Monday, April 21, 2008

chance

Sitting here in observational mode on another Monday morning brings me to the realization that it is quite possible that anyone who still clings desperately to the theory of evolution as an answer to all that surrounds them has, in all probability, never sat long enough to appreciate their surroundings. That was a long sentence. What I think I mean is that this couldn’t possibly just all happen accidental like. I’m not saying that we don’t evolve. Certainly we do, except for our fashion sense. That seems to be hopelessly stuck in a 50’s through 90’s circle of doom.
Take, for example, the idea of diversity. It’s interesting that the more we advocate the acknowledgement and value of the diversity of humanity, we also want to dispute the origin of said diversity. In my humble opinion, diversity is the biggest argument in favor of intelligent design, or as I would put it; God. Think about it, in a place such as Seattle, where there are as many languages and cultures as there are coffee selections, diversity still holds one common strand called humanity. If this were all chance, as some would argue, then the caffeinated establishment that I inhabit this morning would look more like Star Wars than Starbucks. I’d be blogging from the Cantina.
Even in diversity and chance, we want order. Wearing glasses and being called “four eyes” is one thing for the playground. Literally having four eyes, however, would be quite unacceptable. But if we advocate a chance existence, wouldn’t and shouldn’t everything be on the table? The scene I’m looking out on this morning took a long time to come to be. It used to be glaciers. They melted and people came. More people came and moved some of the original people. A city was built, a city burned, and a city was built again. More people came, then airplanes, then music, then coffee, then computers, then Californians. This all evolved to be sure, but not without order, unless you count city government.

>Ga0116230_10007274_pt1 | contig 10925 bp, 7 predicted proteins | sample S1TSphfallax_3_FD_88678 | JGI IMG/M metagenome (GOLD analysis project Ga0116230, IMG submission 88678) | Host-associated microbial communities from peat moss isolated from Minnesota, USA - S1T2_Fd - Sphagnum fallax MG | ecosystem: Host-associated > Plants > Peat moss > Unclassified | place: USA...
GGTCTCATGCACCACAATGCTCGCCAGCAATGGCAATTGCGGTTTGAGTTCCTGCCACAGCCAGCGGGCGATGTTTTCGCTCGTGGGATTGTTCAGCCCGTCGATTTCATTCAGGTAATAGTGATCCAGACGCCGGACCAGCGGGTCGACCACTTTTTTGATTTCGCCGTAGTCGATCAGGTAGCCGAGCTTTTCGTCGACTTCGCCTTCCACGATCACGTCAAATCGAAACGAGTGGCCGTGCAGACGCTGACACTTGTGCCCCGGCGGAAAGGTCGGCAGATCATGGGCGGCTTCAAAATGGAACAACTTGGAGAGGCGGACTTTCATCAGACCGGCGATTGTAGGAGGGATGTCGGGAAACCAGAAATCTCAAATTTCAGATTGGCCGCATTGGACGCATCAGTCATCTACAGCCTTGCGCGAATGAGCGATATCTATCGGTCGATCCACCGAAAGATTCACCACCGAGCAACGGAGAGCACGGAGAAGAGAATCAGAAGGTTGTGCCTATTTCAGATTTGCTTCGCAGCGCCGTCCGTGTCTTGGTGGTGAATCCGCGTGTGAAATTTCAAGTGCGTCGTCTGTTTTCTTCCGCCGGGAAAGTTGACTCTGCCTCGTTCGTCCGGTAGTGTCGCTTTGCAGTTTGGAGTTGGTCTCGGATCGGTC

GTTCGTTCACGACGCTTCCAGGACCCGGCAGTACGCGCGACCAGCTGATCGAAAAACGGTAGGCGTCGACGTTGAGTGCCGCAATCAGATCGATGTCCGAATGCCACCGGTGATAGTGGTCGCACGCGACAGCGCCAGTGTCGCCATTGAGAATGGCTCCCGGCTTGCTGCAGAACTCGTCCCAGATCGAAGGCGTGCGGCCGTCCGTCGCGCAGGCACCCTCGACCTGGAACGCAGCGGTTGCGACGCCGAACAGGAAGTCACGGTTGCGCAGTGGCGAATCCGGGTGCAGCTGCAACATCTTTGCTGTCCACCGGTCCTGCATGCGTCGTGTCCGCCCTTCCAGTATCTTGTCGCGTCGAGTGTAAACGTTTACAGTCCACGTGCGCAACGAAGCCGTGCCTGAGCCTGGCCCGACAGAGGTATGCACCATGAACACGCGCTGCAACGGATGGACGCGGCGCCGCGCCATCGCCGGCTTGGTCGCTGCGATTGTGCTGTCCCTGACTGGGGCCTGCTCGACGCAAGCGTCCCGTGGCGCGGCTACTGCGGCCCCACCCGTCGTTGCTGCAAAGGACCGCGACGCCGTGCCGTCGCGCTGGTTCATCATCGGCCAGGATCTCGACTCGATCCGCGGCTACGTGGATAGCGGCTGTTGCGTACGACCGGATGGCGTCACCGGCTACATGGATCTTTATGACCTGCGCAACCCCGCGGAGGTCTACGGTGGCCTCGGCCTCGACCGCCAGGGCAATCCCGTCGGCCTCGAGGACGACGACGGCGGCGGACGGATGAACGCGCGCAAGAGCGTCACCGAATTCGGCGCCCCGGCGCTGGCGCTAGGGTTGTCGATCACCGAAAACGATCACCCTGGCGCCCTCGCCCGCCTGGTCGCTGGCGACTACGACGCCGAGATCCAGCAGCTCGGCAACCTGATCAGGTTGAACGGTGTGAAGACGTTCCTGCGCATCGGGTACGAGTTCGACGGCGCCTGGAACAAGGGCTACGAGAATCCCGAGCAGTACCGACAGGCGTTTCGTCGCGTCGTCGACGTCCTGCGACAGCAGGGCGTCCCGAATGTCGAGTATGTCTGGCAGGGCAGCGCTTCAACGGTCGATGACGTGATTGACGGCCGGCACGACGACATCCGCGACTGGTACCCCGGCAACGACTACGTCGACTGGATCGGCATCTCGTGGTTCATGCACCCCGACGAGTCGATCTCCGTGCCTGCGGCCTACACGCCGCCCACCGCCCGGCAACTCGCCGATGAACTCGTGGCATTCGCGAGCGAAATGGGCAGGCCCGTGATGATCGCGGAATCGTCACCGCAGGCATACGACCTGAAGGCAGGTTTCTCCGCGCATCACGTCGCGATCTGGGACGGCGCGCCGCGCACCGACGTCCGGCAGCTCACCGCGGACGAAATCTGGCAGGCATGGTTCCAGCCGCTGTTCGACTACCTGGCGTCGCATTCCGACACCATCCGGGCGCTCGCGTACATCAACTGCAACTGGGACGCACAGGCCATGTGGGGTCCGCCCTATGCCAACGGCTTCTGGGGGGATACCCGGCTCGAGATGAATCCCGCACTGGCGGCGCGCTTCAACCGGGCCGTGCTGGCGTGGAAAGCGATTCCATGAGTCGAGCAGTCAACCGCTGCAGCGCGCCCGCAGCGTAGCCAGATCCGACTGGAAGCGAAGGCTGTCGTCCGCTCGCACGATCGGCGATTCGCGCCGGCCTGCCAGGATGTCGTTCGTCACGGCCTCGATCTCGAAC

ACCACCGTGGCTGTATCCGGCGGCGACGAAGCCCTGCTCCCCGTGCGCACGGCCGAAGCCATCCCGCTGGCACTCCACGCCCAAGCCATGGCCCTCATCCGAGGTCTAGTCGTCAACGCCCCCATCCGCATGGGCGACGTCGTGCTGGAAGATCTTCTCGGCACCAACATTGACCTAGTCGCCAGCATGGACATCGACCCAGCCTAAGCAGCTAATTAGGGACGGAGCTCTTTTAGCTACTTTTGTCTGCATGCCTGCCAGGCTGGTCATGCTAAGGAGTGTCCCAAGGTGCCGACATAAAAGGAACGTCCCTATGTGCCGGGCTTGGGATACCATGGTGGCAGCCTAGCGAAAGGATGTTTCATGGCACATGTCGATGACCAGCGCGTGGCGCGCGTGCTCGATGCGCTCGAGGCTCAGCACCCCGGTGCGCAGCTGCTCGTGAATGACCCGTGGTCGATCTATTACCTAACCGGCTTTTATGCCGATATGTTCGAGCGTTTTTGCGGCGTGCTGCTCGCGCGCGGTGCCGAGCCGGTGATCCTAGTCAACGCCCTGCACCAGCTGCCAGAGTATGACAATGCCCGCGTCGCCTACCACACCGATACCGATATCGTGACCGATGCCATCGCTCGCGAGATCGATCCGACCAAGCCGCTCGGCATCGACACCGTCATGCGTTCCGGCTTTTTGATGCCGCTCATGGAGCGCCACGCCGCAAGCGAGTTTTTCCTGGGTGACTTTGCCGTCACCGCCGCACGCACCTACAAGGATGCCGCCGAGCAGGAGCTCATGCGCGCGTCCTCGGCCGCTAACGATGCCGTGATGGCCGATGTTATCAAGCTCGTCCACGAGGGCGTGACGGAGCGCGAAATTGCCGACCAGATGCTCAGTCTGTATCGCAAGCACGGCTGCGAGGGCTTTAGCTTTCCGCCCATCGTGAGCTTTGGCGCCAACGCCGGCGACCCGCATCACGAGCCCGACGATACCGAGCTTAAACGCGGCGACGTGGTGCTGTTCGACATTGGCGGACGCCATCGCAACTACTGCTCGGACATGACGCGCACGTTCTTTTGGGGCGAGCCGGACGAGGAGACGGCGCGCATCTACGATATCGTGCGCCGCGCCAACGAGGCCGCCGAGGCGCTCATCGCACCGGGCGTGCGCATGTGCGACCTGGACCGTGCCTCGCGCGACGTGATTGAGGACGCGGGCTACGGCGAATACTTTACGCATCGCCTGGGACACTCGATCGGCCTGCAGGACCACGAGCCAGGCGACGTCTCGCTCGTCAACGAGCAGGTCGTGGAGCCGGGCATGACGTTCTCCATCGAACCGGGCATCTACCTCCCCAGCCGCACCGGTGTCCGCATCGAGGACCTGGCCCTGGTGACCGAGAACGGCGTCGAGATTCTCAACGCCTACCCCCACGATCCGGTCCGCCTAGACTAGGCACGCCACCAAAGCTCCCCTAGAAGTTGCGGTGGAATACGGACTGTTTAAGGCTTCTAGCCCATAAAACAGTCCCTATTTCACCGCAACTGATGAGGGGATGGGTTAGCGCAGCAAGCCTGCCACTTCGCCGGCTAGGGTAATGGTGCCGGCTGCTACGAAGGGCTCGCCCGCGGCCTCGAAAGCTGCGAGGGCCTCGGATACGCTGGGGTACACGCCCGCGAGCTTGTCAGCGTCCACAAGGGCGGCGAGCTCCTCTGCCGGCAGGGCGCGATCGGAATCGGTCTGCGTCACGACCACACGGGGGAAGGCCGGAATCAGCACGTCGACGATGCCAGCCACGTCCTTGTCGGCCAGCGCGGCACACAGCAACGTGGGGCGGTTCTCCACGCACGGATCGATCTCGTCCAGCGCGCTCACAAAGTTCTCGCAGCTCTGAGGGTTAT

Here’s the point, finally. All of this progress and evolution and change did not merely happen by chance. It had something to do with the watchful eye of an original intelligent designer. Whether through natural occurrence or technology pushed by the brains and ambition of its inhabitants, we have evolved. And we do fairly well until we get too far ahead of ourselves and try to fashion ourselves as better designers than the one who designed us. I’ve been to New Orleans. I’ve seen “flood plain” towns. I remember the “Challenger”. I live in a city built on a fault and I’ve visited the memorial at Mount St. Helens. We have our limits. Thankfully we’re not limited by chance.

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